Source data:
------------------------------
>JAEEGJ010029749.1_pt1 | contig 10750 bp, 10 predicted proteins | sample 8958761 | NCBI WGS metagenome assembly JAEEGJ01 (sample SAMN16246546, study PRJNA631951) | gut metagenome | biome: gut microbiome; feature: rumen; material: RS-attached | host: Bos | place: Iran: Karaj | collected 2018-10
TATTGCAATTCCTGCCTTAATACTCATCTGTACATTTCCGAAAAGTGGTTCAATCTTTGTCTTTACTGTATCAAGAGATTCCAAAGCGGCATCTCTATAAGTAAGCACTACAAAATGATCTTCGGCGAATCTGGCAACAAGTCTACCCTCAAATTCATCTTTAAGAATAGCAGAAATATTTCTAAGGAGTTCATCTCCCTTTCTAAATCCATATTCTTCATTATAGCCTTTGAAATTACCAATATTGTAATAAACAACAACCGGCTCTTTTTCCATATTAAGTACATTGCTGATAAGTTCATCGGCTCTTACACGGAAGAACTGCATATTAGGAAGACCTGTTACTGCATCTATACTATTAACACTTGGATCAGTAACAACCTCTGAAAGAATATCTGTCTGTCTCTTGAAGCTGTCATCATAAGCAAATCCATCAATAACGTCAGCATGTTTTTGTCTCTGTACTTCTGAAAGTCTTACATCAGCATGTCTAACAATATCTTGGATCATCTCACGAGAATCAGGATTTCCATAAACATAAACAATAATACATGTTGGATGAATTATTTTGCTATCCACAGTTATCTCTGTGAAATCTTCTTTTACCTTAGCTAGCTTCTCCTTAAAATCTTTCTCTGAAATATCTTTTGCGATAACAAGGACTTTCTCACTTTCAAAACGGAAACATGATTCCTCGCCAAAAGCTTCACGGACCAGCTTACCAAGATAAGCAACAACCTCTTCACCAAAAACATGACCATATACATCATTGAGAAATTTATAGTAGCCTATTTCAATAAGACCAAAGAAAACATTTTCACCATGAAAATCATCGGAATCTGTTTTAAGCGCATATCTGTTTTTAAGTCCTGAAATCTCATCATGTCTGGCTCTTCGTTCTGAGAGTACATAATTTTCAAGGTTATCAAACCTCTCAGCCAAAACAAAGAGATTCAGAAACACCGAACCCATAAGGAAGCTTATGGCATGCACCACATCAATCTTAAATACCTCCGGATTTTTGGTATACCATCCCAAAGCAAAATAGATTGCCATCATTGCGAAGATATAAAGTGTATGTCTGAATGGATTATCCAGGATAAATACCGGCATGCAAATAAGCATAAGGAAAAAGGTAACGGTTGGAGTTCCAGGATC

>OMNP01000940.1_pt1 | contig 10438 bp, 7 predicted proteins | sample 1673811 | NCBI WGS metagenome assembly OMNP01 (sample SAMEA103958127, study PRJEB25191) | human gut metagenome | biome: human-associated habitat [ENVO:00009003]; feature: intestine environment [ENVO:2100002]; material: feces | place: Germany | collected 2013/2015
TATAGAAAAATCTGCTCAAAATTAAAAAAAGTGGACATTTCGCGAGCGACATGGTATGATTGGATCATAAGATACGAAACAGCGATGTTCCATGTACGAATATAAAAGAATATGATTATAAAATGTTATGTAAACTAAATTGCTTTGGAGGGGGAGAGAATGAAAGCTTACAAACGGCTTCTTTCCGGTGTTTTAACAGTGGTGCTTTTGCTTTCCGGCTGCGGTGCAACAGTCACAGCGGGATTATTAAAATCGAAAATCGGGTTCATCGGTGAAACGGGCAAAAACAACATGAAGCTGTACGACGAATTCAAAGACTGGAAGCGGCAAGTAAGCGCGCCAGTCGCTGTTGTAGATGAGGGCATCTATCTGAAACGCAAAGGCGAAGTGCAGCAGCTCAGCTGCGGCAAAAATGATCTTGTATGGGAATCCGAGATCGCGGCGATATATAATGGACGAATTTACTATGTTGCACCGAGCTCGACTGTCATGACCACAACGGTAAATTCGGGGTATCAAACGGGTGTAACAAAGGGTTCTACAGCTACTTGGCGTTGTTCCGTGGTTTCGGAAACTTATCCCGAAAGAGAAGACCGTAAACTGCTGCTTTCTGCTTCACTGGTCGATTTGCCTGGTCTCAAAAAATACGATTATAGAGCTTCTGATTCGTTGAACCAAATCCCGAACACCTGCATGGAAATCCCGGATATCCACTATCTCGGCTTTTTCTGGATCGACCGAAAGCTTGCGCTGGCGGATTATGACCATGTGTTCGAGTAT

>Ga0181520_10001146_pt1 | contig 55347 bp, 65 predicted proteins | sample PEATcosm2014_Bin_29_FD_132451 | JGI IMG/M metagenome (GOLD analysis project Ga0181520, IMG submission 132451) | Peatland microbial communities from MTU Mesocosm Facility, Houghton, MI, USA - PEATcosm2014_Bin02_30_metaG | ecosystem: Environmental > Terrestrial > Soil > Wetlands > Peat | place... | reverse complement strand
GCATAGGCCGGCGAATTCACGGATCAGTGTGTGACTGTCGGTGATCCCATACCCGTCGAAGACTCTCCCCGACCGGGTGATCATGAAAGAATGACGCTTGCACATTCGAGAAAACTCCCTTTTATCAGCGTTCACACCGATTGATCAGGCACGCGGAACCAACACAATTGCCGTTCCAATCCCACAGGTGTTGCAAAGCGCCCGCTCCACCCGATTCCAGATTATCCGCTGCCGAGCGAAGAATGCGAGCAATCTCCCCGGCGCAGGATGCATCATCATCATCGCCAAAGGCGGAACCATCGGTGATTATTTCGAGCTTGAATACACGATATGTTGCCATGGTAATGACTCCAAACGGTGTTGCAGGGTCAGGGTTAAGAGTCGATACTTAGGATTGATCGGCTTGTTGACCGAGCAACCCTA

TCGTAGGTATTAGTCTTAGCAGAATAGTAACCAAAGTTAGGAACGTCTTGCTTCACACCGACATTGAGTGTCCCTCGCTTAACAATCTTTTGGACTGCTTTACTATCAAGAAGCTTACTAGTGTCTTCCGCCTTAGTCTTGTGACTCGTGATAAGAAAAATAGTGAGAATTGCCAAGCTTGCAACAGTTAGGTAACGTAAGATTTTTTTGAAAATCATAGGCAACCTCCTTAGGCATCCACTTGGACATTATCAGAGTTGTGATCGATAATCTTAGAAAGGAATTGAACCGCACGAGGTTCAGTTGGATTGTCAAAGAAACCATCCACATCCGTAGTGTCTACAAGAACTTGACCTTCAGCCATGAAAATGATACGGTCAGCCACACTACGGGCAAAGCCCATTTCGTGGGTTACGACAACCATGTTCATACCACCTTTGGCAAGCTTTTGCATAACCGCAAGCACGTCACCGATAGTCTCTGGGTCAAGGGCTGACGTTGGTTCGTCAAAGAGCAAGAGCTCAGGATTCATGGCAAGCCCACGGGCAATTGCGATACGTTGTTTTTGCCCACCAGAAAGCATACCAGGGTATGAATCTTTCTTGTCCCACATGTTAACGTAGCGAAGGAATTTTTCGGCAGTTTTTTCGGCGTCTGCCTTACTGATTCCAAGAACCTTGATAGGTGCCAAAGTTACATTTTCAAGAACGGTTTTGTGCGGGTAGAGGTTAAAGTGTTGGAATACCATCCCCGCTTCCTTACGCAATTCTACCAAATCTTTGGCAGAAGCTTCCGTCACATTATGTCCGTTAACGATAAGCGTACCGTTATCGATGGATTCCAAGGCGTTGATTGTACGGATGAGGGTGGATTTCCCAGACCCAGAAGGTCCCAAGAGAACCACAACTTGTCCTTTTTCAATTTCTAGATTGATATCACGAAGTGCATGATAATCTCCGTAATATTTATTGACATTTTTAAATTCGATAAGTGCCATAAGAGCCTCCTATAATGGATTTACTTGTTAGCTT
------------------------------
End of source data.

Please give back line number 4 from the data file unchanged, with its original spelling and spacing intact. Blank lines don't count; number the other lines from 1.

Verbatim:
TATAGAAAAATCTGCTCAAAATTAAAAAAAGTGGACATTTCGCGAGCGACATGGTATGATTGGATCATAAGATACGAAACAGCGATGTTCCATGTACGAATATAAAAGAATATGATTATAAAATGTTATGTAAACTAAATTGCTTTGGAGGGGGAGAGAATGAAAGCTTACAAACGGCTTCTTTCCGGTGTTTTAACAGTGGTGCTTTTGCTTTCCGGCTGCGGTGCAACAGTCACAGCGGGATTATTAAAATCGAAAATCGGGTTCATCGGTGAAACGGGCAAAAACAACATGAAGCTGTACGACGAATTCAAAGACTGGAAGCGGCAAGTAAGCGCGCCAGTCGCTGTTGTAGATGAGGGCATCTATCTGAAACGCAAAGGCGAAGTGCAGCAGCTCAGCTGCGGCAAAAATGATCTTGTATGGGAATCCGAGATCGCGGCGATATATAATGGACGAATTTACTATGTTGCACCGAGCTCGACTGTCATGACCACAACGGTAAATTCGGGGTATCAAACGGGTGTAACAAAGGGTTCTACAGCTACTTGGCGTTGTTCCGTGGTTTCGGAAACTTATCCCGAAAGAGAAGACCGTAAACTGCTGCTTTCTGCTTCACTGGTCGATTTGCCTGGTCTCAAAAAATACGATTATAGAGCTTCTGATTCGTTGAACCAAATCCCGAACACCTGCATGGAAATCCCGGATATCCACTATCTCGGCTTTTTCTGGATCGACCGAAAGCTTGCGCTGGCGGATTATGACCATGTGTTCGAGTAT